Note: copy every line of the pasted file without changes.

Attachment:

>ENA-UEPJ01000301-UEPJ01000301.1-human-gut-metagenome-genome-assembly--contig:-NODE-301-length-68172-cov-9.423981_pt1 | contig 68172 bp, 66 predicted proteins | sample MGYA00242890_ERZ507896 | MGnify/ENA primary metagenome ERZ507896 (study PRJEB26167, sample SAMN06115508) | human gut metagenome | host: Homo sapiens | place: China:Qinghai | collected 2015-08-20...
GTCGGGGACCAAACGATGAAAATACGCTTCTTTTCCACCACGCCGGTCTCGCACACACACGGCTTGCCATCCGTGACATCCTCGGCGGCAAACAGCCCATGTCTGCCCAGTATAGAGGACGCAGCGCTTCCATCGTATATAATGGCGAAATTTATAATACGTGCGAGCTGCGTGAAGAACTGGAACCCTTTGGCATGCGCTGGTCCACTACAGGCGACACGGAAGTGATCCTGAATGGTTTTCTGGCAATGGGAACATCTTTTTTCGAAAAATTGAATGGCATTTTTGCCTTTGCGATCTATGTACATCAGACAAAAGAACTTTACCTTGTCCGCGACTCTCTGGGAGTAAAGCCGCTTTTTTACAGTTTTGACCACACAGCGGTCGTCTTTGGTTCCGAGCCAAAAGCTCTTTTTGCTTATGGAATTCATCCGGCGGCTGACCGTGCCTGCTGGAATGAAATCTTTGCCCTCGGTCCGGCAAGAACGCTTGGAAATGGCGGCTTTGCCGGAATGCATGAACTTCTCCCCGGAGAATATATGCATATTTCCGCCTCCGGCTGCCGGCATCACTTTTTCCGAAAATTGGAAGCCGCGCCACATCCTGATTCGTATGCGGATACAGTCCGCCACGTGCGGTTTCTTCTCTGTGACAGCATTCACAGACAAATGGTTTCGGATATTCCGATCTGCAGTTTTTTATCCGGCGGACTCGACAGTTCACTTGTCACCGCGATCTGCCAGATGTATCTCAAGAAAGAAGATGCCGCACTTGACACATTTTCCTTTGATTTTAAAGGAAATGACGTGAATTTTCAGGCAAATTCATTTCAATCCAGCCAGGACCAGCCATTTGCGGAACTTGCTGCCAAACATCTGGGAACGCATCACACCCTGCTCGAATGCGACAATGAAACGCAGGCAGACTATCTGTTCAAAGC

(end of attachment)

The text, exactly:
>ENA-UEPJ01000301-UEPJ01000301.1-human-gut-metagenome-genome-assembly--contig:-NODE-301-length-68172-cov-9.423981_pt1 | contig 68172 bp, 66 predicted proteins | sample MGYA00242890_ERZ507896 | MGnify/ENA primary metagenome ERZ507896 (study PRJEB26167, sample SAMN06115508) | human gut metagenome | host: Homo sapiens | place: China:Qinghai | collected 2015-08-20...
GTCGGGGACCAAACGATGAAAATACGCTTCTTTTCCACCACGCCGGTCTCGCACACACACGGCTTGCCATCCGTGACATCCTCGGCGGCAAACAGCCCATGTCTGCCCAGTATAGAGGACGCAGCGCTTCCATCGTATATAATGGCGAAATTTATAATACGTGCGAGCTGCGTGAAGAACTGGAACCCTTTGGCATGCGCTGGTCCACTACAGGCGACACGGAAGTGATCCTGAATGGTTTTCTGGCAATGGGAACATCTTTTTTCGAAAAATTGAATGGCATTTTTGCCTTTGCGATCTATGTACATCAGACAAAAGAACTTTACCTTGTCCGCGACTCTCTGGGAGTAAAGCCGCTTTTTTACAGTTTTGACCACACAGCGGTCGTCTTTGGTTCCGAGCCAAAAGCTCTTTTTGCTTATGGAATTCATCCGGCGGCTGACCGTGCCTGCTGGAATGAAATCTTTGCCCTCGGTCCGGCAAGAACGCTTGGAAATGGCGGCTTTGCCGGAATGCATGAACTTCTCCCCGGAGAATATATGCATATTTCCGCCTCCGGCTGCCGGCATCACTTTTTCCGAAAATTGGAAGCCGCGCCACATCCTGATTCGTATGCGGATACAGTCCGCCACGTGCGGTTTCTTCTCTGTGACAGCATTCACAGACAAATGGTTTCGGATATTCCGATCTGCAGTTTTTTATCCGGCGGACTCGACAGTTCACTTGTCACCGCGATCTGCCAGATGTATCTCAAGAAAGAAGATGCCGCACTTGACACATTTTCCTTTGATTTTAAAGGAAATGACGTGAATTTTCAGGCAAATTCATTTCAATCCAGCCAGGACCAGCCATTTGCGGAACTTGCTGCCAAACATCTGGGAACGCATCACACCCTGCTCGAATGCGACAATGAAACGCAGGCAGACTATCTGTTCAAAGC